But it wasn’t forgotten. The very next day, the following email, over the CEO’s signature, went to all members of the department:

“Yesterday, in one of my meetings, we were discussing various topics and [the extra work done by members of your department in connection with the event] was among them. It was pointed out that I did not say anything about this. That is a true statement and for that, I want to sincerely apologize to each and every one of you. My failure to communicate my great appreciation for your efforts was unintentional and I hope you will all forgive me.

“Please know that I admire and am grateful for all you did for our organization and I recognize how much work and effort went into making this event successful.”

Notice what this CEO did.

1. He didn’t take credit for realizing his error by himself but was honest in noting the need to have his mistake pointed out to him.

2. He admitted his error without ifs, guilt-shifting, justifications, or side-stepping.

3. He didn’t regret; he apologized.

4. He sent the apology to all members of the department, not just to the employees whose efforts he had failed to recognize.

5. And significantly, he rectified his error, giving the employees the recognition and support they earned and deserved with a sincerity that was evident to all.

An almost flawless apology. As I said, he earned an A (perhaps even an A+).

As I was writing this on Rosh Chodesh Elul, the beginning of the 40-day period of introspection and teshuva (repentance) that culminates in Yom Kippur, it occurred to me that apologies really are a form of repentance. Thus, the teshuva instructions Maimonides codified in his Laws of Repentance apply in large part to apologies. Indeed, the CEO’s email reads as if before he sent it, he had reviewed those laws carefully.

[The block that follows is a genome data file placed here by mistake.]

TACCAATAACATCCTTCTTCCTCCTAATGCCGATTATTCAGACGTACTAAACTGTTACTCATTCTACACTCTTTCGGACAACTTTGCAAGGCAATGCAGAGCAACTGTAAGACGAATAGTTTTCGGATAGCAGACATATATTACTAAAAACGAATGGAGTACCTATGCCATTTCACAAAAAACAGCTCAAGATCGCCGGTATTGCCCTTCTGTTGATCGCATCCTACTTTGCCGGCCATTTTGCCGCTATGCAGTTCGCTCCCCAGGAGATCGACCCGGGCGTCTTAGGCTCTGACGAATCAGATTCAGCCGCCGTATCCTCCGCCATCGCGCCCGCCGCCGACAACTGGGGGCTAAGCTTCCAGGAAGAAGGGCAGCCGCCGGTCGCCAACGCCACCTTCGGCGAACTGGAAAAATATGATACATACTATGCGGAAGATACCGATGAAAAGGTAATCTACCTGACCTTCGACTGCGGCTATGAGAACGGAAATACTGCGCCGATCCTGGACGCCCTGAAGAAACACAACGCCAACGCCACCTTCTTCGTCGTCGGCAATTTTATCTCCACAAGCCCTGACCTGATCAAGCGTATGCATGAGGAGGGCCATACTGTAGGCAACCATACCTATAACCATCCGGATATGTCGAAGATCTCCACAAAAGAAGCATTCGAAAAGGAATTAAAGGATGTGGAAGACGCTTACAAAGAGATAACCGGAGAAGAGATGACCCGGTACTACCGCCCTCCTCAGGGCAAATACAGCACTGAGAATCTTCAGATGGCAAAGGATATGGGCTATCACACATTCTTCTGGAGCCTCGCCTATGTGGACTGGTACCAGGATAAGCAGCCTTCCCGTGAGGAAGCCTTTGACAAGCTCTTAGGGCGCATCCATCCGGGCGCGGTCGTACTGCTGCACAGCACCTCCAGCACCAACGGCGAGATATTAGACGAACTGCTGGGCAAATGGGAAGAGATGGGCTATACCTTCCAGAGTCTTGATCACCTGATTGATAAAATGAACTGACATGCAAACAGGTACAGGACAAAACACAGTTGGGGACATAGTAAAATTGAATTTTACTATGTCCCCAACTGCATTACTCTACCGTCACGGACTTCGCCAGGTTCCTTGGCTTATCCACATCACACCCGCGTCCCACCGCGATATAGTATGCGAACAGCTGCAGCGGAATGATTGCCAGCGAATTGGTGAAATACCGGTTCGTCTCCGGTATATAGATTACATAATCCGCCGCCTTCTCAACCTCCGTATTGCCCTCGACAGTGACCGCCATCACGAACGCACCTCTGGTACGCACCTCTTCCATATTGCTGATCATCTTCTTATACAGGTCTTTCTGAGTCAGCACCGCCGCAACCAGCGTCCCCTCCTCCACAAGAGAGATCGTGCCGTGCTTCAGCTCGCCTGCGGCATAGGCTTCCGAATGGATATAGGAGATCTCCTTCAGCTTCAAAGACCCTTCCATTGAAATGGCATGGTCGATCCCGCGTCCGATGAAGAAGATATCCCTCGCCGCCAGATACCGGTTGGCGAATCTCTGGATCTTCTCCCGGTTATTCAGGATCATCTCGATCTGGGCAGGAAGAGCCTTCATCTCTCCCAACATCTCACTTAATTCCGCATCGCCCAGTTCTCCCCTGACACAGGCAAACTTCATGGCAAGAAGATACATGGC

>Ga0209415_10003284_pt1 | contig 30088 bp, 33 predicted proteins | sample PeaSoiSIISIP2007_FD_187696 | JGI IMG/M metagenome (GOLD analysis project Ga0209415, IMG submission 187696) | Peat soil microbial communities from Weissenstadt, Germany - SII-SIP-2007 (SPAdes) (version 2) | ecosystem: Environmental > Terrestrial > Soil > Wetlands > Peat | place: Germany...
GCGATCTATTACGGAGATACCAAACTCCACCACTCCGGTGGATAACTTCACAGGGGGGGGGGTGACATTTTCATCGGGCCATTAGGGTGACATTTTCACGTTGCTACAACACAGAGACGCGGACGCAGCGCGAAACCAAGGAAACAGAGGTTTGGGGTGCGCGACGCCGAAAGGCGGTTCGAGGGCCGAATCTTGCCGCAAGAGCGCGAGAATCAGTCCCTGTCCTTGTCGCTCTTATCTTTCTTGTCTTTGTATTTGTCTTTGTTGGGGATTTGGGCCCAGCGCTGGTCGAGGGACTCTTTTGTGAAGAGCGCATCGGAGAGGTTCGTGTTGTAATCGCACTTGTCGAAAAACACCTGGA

Rambam requires vidui, articulated confession, and wasn’t that exactly what the public email was? Other teshuva requirements, like recognition of the error, regret, and acceptance of better behavior in the future, also are explicit and implicit in the email. And lastly, Rambam notes at the beginning of Chapter 2 of this section of his code that teshuva is complete when someone is presented with the same challenge, and recognizing his prior mistake, acts properly. Here, the CEO, in his first opportunity to address the entire department, did not repeat his mistake but rather publicly recognized the extraordinary actions of his employees.
I don’t know how Rambam was as a grader, but I give the CEO an A in repentance as well as in apologies.

So, whether you apologize or repent, to paraphrase Nike, just do it — and drop the non.

About the Author
Joseph C. Kaplan, a regular columnist for the Jewish Standard, is a long-time resident of Teaneck. His work has also appeared in various publications including Sh’ma magazine, The New York Jewish Week, The Baltimore Jewish Times, and, as letters to the editor, The New York Times.